We may not fix things overnight but we can to certain extent through social networking etc improve the current situation.


  12. neil c says:

    just remembered by favourite EI story.

    I was to meet two people about some paperwork we had to fill out.
    The night before the meeting i locate the relevant form on the EI web site.
    I fill it in to save time at the meeting.

    When the two people saw the filled out form they recoil in disgust…..”that form is out of date!”. “sorry”, I say, “but I just got it from the web site last night “.

    “no no. you can see from the id code that it is out of date.”
    Then they packed up and left promising to email me the latest template and arranging a follow up in a couple of weeks.

    When I compared the ‘old’ form to the ‘new’ form
    The only difference was that a fax number field was missing on the new form.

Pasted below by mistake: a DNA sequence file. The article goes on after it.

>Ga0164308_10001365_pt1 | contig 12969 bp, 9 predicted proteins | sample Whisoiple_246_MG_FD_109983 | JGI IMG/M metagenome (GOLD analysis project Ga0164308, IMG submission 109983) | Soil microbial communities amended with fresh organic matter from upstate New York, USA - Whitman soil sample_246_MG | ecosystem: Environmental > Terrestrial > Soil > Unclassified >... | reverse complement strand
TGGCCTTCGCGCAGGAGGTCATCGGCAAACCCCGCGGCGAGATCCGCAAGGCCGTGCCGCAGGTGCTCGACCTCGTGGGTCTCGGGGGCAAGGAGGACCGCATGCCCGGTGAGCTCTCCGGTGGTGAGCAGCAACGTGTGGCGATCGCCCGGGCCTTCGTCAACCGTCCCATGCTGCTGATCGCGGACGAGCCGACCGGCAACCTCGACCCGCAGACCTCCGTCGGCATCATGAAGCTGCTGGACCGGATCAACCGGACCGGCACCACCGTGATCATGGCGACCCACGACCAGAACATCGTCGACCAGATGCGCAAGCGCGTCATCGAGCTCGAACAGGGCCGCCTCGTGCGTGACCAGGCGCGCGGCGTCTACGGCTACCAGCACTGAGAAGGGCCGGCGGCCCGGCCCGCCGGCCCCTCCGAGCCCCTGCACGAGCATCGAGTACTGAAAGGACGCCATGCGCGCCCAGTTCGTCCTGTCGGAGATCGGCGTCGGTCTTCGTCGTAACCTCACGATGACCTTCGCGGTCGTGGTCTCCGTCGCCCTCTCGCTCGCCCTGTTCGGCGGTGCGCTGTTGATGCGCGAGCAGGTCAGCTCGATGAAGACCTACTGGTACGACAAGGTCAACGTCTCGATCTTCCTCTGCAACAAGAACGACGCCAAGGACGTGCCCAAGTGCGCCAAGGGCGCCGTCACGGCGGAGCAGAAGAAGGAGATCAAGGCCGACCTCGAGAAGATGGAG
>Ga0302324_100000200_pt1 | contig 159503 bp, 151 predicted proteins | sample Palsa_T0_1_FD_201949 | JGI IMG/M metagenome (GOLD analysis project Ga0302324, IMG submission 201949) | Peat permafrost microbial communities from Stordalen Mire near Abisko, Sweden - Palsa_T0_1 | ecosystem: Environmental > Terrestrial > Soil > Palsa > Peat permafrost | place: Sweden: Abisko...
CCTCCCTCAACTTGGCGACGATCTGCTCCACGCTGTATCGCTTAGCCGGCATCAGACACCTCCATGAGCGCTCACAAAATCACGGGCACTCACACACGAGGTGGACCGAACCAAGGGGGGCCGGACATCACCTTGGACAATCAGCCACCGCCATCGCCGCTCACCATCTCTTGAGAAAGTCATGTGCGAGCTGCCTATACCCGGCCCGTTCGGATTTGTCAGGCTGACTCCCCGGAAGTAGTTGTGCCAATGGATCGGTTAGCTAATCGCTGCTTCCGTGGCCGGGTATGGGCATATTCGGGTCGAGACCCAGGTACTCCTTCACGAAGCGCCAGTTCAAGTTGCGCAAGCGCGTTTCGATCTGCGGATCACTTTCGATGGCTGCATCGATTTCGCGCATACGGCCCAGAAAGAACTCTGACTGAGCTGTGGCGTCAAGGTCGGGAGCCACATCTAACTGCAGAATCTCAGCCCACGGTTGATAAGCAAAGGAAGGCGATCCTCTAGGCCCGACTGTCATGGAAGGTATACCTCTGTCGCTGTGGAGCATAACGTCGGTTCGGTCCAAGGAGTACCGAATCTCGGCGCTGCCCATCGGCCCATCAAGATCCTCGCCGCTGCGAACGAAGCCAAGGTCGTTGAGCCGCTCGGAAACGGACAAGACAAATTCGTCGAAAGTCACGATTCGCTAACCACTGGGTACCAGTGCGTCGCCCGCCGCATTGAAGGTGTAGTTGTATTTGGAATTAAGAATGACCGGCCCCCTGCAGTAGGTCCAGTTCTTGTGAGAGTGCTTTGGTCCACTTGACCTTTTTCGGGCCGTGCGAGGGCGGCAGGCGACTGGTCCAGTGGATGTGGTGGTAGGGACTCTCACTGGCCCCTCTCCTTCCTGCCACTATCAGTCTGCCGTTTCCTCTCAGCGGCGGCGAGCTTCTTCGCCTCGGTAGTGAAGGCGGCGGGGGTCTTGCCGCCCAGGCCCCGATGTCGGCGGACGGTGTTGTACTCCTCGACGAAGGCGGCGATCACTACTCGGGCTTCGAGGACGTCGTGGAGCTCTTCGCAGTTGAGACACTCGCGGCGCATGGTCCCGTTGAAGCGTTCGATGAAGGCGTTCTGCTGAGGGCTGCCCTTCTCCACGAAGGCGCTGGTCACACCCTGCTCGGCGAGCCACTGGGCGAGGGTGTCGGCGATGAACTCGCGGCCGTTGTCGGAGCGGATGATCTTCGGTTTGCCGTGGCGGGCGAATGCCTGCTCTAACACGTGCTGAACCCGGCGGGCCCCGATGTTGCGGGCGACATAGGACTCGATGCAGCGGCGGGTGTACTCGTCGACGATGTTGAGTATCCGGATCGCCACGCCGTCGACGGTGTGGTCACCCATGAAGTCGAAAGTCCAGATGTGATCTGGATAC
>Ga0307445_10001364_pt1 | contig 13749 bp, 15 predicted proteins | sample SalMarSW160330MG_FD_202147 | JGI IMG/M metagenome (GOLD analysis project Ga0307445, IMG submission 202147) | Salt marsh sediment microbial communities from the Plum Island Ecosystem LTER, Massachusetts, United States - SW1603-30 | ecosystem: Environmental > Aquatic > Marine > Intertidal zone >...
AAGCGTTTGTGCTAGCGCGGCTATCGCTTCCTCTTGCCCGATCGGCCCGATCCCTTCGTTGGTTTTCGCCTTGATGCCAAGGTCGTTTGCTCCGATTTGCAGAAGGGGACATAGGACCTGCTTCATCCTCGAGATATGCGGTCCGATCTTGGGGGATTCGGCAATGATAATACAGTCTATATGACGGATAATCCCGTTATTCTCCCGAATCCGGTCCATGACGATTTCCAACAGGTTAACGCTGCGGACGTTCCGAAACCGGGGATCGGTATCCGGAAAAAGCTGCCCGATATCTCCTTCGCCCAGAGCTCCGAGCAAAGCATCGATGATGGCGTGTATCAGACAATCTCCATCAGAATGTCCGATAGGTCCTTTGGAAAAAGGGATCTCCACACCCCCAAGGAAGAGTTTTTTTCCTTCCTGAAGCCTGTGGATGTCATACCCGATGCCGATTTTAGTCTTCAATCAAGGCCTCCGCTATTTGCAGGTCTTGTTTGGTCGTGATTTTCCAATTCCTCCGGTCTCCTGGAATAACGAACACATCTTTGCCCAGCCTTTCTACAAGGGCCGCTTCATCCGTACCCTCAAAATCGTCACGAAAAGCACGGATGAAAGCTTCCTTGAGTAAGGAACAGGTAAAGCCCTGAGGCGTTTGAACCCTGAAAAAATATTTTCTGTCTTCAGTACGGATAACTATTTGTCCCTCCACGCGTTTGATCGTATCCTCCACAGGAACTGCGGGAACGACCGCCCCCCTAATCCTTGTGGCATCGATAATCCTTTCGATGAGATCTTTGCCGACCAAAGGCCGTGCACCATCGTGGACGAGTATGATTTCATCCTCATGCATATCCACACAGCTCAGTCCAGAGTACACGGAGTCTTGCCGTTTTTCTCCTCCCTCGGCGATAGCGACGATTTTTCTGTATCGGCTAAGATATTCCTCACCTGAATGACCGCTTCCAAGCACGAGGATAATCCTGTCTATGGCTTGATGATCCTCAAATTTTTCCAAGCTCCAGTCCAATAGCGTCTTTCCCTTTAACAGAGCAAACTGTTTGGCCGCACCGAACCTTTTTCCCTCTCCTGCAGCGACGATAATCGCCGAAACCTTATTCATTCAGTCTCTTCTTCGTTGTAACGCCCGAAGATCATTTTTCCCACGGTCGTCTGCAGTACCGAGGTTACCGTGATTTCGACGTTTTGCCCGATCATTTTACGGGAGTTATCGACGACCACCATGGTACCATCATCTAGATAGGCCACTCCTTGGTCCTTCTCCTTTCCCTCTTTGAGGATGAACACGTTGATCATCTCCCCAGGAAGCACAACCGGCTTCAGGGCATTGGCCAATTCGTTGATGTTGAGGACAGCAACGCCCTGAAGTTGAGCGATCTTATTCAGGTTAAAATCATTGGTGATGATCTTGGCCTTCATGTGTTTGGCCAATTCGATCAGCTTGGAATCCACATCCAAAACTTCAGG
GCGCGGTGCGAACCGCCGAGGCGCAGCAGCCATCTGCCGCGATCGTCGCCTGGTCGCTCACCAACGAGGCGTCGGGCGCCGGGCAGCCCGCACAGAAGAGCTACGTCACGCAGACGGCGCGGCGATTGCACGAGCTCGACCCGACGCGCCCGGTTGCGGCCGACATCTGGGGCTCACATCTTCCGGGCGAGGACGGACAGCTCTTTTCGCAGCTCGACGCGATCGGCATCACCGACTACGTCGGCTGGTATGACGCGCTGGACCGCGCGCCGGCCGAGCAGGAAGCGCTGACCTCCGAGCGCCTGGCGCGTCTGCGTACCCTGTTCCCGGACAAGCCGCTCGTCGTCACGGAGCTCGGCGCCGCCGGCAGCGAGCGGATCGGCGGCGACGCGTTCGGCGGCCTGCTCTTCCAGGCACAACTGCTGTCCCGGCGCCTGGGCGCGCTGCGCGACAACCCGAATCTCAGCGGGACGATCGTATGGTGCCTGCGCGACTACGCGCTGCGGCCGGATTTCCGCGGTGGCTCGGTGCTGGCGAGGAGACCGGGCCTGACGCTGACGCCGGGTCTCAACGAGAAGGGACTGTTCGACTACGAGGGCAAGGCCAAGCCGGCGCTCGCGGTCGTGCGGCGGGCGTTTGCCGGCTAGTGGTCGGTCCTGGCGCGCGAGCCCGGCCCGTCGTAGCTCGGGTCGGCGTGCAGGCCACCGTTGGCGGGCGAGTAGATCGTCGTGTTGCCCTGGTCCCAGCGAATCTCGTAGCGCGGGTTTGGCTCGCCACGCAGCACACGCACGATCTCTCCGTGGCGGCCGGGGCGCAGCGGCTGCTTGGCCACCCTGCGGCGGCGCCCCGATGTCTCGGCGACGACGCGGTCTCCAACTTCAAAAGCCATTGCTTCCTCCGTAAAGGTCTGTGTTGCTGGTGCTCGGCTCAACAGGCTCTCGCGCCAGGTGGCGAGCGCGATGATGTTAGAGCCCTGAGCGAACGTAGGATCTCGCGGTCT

13. barry says:

    Aeons ago I worked for a part of what has become EI. I would agree with most of the sentiments expressed. However, it has to be realised that the people in EI and its predecessors have to keep looking over their shoulders at a) the big cheeses to avoid losing out on the promotion ladder b) the pols, who will shop you if you don’t look after their friends c) other (state) agencies who are considered as ‘the enemy’ Maybe the last one is less of an issue now that many of the ‘others’ are under the EI umbrella, but in my day the IDA was both feared and hated becasue it had all the political support and they (the IDA) thought that, for example, ICC was a nuisance who wouldn’t ‘take risks’

    What has really changed is the attitude of the money people, not enough I agree but a lot. The other thing that has changed, and to be fair the IDA was a mover here, is that IT and related activity is more suited to Ireland’s situation, brain based, low start-up costs (compared to ‘industry’) and changes are possible in mid-stream.

    EI and its like are for those who don’t really want to take risks and/or have political support.

  14. […] others who have more experience have been talking on the one hand about supporting Irish industry, Irish indigenous business in the field of tech, products and services, by altering the countries perspective. We spent almost E10 billion last […]